Mr. Mettke is correct that the selective hindsight combination of
references that show various elements of the claim generally does not suffice to
establish obviousness. See KSR Int’l Co. v. Teleflex Inc., 550 U.S. 398, 418 (2007)
(“[A] patent composed of several elements is not proved obvious merely by
demonstrating that each of its elements was, independently, known in the prior art.”).
But the Board’s analysis included more than a combination of disparate
references disclosing different elements, for the Board explained why Shah teaches the
very combination of elements that Mr. Mettke sought to claim.
**As to the number of references used, the CAFC noted
this prima facie case of obviousness is not rebutted by the
number of citations alone.
**Of commercial success:
We note that when the commercially successful
device is the claimed invention itself, there is a presumption of nexus. See Demaco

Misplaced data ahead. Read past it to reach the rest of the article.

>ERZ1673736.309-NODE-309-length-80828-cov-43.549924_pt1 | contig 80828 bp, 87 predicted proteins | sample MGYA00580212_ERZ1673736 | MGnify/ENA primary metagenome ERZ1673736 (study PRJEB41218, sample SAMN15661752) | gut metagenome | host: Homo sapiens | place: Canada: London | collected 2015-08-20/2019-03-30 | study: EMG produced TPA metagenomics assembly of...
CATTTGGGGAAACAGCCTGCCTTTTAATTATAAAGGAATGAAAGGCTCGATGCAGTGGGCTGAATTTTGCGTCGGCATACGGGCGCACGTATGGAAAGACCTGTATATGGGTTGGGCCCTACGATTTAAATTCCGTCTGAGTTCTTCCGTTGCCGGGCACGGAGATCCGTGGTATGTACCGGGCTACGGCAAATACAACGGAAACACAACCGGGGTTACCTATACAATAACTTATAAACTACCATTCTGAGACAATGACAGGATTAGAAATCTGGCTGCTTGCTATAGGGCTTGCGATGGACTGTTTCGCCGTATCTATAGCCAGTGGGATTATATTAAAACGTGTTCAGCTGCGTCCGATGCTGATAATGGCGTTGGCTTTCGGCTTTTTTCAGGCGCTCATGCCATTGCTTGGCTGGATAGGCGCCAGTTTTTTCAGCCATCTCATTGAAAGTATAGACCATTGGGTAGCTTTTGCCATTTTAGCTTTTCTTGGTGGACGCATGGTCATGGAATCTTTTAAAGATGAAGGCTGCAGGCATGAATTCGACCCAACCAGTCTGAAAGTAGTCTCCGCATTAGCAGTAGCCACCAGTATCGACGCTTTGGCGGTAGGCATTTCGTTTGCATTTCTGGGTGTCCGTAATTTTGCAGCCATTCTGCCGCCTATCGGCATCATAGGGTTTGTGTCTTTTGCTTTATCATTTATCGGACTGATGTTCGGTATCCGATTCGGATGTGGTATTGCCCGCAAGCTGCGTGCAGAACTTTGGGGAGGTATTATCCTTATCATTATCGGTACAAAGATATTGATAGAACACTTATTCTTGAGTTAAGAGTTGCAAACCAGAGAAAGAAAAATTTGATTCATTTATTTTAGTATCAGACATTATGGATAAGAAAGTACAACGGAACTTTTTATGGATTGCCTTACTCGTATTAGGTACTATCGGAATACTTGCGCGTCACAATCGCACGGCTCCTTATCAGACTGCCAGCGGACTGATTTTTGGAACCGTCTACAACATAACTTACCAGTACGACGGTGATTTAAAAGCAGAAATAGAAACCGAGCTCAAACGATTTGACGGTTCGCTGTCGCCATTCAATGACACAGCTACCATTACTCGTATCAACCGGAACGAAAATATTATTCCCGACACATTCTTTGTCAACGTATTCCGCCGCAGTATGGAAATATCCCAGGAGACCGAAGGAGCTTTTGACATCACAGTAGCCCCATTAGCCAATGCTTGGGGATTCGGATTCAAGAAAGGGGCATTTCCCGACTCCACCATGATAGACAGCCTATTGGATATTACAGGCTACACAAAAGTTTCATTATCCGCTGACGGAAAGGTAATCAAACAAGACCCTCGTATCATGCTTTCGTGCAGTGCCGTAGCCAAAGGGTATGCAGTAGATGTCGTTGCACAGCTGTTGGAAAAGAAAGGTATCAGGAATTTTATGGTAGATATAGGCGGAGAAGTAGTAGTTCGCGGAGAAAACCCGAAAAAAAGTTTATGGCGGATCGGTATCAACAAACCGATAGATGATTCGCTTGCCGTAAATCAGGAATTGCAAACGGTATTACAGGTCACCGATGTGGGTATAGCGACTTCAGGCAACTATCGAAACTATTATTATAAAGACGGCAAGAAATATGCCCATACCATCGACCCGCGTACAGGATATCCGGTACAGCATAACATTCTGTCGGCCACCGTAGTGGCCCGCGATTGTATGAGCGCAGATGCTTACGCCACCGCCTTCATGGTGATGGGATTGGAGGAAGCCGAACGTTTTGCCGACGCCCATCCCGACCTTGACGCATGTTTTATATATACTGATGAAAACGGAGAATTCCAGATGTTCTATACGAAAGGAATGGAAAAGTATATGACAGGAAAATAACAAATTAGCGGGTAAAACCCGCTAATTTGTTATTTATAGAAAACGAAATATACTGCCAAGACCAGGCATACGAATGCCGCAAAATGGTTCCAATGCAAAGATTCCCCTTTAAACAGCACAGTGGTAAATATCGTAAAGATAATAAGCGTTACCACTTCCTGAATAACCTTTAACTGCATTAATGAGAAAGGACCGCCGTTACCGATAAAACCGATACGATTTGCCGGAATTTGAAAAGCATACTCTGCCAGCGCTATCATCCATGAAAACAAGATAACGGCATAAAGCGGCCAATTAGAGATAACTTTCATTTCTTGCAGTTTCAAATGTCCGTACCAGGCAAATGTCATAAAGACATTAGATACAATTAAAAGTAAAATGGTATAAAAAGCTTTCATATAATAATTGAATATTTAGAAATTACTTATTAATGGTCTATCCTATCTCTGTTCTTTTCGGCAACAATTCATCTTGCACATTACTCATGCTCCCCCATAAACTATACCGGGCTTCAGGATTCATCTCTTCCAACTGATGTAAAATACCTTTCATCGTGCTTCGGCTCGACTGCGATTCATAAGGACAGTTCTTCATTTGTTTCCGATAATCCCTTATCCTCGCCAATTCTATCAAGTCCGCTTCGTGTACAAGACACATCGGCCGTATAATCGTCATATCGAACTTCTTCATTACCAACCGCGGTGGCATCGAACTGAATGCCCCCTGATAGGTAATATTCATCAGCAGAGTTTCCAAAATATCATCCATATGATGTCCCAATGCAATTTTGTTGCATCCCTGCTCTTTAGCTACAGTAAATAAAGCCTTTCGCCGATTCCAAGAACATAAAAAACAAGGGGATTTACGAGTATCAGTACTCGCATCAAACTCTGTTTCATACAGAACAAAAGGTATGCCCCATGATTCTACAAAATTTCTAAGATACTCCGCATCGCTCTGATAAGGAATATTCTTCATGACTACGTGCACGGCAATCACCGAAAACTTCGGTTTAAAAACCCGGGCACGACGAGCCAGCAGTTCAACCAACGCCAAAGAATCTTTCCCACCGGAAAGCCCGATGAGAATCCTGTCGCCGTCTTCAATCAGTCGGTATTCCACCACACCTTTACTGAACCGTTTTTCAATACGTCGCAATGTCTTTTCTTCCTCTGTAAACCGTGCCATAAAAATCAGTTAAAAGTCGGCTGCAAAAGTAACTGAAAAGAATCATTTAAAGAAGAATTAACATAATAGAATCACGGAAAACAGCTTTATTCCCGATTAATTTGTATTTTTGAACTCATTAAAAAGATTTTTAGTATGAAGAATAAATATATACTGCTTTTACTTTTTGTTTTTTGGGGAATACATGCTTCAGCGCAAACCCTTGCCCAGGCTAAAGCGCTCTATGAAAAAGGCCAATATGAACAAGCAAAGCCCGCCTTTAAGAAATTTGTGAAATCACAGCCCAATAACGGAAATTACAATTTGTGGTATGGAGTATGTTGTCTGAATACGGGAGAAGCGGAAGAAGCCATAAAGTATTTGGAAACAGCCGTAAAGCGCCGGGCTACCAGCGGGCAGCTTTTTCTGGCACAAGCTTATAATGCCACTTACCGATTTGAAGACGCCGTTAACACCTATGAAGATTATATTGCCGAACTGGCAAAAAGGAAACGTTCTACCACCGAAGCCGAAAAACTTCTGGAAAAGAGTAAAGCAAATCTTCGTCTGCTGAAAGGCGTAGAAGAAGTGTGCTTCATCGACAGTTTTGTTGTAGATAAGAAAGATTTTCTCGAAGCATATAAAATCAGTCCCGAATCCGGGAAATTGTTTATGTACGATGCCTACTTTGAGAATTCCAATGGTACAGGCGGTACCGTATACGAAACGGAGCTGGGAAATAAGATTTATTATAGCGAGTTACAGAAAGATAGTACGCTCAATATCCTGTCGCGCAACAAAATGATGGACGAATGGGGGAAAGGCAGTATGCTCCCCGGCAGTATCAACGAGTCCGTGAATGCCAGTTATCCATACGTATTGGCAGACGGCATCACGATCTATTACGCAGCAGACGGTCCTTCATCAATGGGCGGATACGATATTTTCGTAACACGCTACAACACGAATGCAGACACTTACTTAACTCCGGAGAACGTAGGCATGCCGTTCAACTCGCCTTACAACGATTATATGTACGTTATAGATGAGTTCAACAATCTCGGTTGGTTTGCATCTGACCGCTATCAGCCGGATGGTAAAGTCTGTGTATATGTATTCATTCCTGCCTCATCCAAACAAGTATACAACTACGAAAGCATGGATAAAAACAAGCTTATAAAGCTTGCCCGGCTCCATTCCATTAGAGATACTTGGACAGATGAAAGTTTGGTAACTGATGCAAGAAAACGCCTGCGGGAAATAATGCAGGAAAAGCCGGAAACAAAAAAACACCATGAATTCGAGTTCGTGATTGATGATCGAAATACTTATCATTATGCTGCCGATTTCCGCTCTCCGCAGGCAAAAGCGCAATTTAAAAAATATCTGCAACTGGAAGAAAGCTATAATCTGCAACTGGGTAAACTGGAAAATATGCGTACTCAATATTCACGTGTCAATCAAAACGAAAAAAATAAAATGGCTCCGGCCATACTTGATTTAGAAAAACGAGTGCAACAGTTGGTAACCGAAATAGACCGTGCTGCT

Corp. v. F. Von Langsdorff Licensing Ltd., 851 F.2d 1387, 1392 (Fed. Cir. 1988).
However, the Board found that Mr. Mettke failed to meet his burden because he has not
shown that the alleged commercial success is due to the claimed invention.
Rinehart is cited:
Taking all of the evidence in its entirety, see In re Rinehart, 531 F.2d 1048, 1052
(CCPA 1976), the Board’s conclusion of obviousness based on the combination of
Exhibit E, Exhibit F, and Shah was correct, in that it was based on findings supported by
substantial evidence and not rebutted by objective evidence.
**Two comments at PatentHawk are of interest:
Actually, Mr. Mettke's argument is sound except it doesn't relate to the claim. He argues "accessing the internet" is not disclosed. He's right. Unfortunately for him, "means for accessing the internet" are disclosed.
Method steps should never have been allowed into product claims, even under 112 6th.
This man is yet another example of why.
My kingdom for a continuation...